August 01, 2007
7 min read

Timing of treatment for ocular hypertension still a critical issue

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A question I am often asked is: “What harm would occur if I wait until my patient with ocular hypertension (OHTN) develops optic nerve damage and visual field loss before I commence therapy?” This question is not easily addressed. The therapeutic approach of waiting until damage occurs was used 20 years ago, using the premise that only 0.5% to 1.0% of individuals with OHTN convert to glaucoma on a yearly basis. Given the low percentage of converters, it was felt that the best approach was a conservative one.

Still, the concept of early intervention was brewing at that time, based in part on information from Dr. Harry Quigley’s optic nerve/visual field histologic studies. In this work, Dr. Quigley showed that 25% to 40% of the retinal ganglion cells in a location must be damaged before a corresponding visual field defect occurs. This led to the recognition that structural and functional loss may develop at different points as glaucoma develops and that perimetry may not detect early loss.

Thus, the concept of therapy for individuals with OHTN at significant risk took shape, but an unanswered question was: “At what point is the risk great enough to warrant therapy”?

For many years, no consensus existed. Some clinicians would begin therapy when the IOP hit 24 mm Hg, others 26 mm Hg, and others waited until the 30 mm Hg mark was broken. Studies exploring this issue published in the 1980s by Epstein, Kass and Schulzer had conflicting results.

Years ago I published a paper titled “Murray’s Rule,” which used a risk factor approach to create an algorithm describing when therapy for OHTN may be indicated. A “chickening out point” of 30 mm Hg was used as the starting point with the level at which therapy was initiated reduced from here depending upon the number of risk factors present including race, age, cup:disc status, secondary glaucoma findings and family history.

My goal was to bring some structure to this difficult question, and, in retrospect, Murray’s Rule was one of the early risk calculators. Still, it was developed using expert opinion but was not evidence based.

Published studies assess risk

Over the past decade, a series of studies investigating ocular hypertension and the risk of developing glaucoma have been published. The initial credit belongs to the Ocular Hypertension Treatment Study (OHTS), with one of its first papers describing the relationship between corneal thickness and IOP measurement. While this finding was not a secret, few understood the clinical relevance until the OHTS corneal thickness paper was published. Suddenly, clinicians had another important parameter to evaluate in at-risk individuals.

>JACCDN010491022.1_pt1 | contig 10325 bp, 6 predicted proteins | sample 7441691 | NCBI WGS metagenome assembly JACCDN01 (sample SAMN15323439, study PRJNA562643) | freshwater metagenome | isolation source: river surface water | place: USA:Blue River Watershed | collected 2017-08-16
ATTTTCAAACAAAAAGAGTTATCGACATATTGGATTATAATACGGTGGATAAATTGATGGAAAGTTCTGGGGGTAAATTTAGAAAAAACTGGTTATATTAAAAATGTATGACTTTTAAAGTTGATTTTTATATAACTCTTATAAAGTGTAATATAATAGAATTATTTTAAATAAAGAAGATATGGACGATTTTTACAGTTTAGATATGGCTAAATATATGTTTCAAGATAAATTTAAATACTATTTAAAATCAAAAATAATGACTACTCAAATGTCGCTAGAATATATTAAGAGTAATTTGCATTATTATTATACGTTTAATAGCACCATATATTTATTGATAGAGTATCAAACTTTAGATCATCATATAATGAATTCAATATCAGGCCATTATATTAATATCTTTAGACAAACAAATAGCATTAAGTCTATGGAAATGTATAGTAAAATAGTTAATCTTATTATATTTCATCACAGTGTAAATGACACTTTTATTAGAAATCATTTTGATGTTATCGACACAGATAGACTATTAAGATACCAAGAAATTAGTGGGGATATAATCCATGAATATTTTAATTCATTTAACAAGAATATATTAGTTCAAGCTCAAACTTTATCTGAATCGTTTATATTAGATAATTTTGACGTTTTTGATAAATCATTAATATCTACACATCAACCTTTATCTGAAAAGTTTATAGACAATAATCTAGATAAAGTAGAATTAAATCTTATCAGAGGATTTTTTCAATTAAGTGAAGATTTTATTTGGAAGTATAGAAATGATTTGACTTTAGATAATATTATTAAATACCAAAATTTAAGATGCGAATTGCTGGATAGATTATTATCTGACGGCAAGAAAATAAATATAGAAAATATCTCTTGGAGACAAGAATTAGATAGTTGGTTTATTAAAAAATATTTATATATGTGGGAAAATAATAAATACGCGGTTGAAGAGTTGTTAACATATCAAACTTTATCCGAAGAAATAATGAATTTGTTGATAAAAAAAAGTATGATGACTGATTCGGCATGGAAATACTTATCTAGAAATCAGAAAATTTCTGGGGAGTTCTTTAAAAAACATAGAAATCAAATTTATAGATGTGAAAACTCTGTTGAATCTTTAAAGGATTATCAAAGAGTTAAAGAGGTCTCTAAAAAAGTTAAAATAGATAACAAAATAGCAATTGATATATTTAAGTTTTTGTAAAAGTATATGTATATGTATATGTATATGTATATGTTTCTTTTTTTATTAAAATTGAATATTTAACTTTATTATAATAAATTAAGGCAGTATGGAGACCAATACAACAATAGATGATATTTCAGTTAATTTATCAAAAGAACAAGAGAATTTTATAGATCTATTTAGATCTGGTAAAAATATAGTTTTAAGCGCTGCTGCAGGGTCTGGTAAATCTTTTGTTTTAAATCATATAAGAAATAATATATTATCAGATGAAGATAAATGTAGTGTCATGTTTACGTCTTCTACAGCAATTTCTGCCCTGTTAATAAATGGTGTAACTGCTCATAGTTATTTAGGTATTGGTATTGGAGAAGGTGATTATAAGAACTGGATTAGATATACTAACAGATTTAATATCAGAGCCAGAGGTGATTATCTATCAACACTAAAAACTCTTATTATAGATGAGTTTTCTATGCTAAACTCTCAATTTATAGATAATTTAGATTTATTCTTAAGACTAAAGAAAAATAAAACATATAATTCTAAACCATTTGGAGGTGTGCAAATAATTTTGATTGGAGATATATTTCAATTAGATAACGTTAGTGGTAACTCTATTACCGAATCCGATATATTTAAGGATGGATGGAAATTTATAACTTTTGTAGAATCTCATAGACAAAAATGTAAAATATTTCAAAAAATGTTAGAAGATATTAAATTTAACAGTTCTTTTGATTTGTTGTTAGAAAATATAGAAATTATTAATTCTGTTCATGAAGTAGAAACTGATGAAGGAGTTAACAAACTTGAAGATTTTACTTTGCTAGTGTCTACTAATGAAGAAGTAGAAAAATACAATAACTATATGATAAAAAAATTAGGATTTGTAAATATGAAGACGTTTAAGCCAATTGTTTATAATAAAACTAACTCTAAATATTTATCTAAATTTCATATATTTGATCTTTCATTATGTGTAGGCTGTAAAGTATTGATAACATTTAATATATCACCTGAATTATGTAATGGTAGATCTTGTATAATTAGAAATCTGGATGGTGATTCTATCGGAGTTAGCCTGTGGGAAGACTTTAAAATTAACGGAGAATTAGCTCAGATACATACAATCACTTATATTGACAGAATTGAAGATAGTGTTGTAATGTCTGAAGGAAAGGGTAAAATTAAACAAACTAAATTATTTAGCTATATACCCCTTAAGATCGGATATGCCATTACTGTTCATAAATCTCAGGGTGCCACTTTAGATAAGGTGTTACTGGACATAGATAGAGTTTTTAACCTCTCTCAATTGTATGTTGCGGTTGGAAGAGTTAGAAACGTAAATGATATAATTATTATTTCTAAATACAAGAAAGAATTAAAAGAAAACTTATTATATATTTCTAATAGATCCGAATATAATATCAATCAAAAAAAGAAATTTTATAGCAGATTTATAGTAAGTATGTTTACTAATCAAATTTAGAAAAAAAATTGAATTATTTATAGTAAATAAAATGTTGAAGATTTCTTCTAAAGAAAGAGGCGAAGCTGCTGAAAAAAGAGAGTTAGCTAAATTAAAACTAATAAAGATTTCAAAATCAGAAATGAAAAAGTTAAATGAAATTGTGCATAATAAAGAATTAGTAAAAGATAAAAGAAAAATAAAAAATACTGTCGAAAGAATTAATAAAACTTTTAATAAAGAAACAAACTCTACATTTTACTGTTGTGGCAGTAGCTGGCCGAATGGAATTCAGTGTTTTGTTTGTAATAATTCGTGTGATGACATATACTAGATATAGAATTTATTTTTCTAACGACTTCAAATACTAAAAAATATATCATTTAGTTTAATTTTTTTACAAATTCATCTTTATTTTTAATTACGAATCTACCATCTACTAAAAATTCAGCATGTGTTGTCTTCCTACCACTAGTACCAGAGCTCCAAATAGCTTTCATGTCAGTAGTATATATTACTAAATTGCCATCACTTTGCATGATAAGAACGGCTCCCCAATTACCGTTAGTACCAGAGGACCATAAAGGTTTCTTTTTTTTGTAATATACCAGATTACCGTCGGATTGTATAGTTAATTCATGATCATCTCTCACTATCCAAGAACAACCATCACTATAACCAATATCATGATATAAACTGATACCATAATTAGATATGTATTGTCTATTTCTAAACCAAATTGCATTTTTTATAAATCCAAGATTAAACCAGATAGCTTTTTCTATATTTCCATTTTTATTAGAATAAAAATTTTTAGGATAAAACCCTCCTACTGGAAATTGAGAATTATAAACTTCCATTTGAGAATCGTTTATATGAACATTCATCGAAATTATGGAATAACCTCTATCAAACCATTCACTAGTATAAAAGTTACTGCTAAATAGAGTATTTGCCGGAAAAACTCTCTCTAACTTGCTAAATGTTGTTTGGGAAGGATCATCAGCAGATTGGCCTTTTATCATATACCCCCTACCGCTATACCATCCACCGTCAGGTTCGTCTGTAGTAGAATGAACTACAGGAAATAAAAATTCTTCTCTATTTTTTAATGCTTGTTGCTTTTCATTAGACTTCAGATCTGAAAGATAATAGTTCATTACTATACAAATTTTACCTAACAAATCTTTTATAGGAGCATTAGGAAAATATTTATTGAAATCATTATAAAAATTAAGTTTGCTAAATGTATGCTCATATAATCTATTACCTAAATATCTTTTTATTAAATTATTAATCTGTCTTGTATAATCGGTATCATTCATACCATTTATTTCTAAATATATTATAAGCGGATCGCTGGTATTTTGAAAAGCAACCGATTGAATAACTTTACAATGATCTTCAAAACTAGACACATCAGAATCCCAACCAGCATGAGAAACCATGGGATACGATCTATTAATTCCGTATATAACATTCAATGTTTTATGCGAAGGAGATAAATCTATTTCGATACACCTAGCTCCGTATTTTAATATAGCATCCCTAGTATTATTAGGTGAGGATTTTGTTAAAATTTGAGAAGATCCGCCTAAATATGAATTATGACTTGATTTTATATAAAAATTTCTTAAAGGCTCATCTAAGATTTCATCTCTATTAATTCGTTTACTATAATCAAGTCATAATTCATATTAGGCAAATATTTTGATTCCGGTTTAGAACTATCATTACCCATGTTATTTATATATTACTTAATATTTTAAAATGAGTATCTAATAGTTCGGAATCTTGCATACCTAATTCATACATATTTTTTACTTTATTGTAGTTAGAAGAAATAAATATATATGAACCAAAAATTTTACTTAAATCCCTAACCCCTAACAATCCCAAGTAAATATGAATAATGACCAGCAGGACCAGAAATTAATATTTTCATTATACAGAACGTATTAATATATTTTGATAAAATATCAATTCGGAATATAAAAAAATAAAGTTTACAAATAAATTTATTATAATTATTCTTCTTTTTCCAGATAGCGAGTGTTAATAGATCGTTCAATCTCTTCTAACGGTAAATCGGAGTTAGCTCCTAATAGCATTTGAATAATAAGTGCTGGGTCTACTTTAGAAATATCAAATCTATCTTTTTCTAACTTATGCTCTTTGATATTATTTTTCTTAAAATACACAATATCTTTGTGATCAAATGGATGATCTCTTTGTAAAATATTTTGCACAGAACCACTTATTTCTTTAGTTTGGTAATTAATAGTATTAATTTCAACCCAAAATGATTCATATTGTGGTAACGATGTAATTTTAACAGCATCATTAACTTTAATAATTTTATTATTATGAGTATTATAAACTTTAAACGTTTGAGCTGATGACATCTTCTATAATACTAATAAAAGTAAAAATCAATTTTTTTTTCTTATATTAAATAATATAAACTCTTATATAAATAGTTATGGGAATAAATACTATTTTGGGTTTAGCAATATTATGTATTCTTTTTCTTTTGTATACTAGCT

Also around this same time, prostaglandins became available, offering a better risk:benefit ratio than previous glaucoma agents. This led to further changes in the therapeutic landscape by allowing clinicians to intervene earlier with a reduced risk of complications.

The OHTS study led to a better understanding of which individuals are at greatest risk to convert to glaucoma. We used to think that the conversion rate was as low as less than 1% per year, but OHTS illustrated that certain individuals have risks exceeding 7% per year. More importantly, OHTS showed that it is not just IOP that is important, but rather a combination of parameters including IOP, age, vertical cup:disc ratio, visual field pattern standard deviation (PSD) and central corneal thickness (CCT).

Risk calculators developed

Using OHTS data and the concept of risk assessment borrowed from the Framingham Heart Study, Steve Mansberger, MD, developed the first of the risk calculators, which he posted on the Internet at The calculator allows a clinician to assess a patient’s risk of developing glaucoma in a 5-year period.

The publication of the STAR (Scoring Tool for Assessing Risk) calculator, developed by Medeiros and colleagues, further advanced the concept of risk analysis. This calculator, distributed by Pfizer and similar to a slide rule, was quickly adopted.

The expert panel that Pfizer assembled to provide guidance in the area of risk assessment developed guidelines regarding what risk was important. The recommendation was that risk under 5% is small and follow-up is indicated; 5% to 15% risk carries a recommendation that therapy should be considered; and when risk exceeds 15%, therapy is recommended. Interestingly, the STAR calculator included diabetes as one of the parameters even though the Diagnostic Innovations in Glaucoma Study by Medeiros and colleagues did not validate its purported protective effect.

The most recent risk calculator was introduced by the investigators from the OHTS, working in collaboration with colleagues from the European Glaucoma Prevention Study (EGPS). The EGPS has been controversial, in part because there was little difference in IOP reduction between the therapy and placebo arms of the trial. Still, when one evaluates the placebo arm, the results are similar to the untreated arm of the OHTS study. This arm was used to validate the OHTS results and led to the most recent calculator being introduced.

OHTS actually introduced two calculators, the point system and the continuous method for assessing risk. In both, age, IOP, CCT, vertical cup:disc and either the PSD for a Humphrey perimeter (Carl Zeiss Meditec, Dublin, Calif.) or loss variance for the Octopus perimeter (Haag-Streit, Mason, Ohio) are input. Three untreated IOP measurements from each eye are needed, preferably on different days, along with three CCT measures per eye and two visual field tests. The risk is calculated for the patient, not per eye. The OHTS team did not provide guidance as to what level of risk they feel deserves therapy. These calculators are available at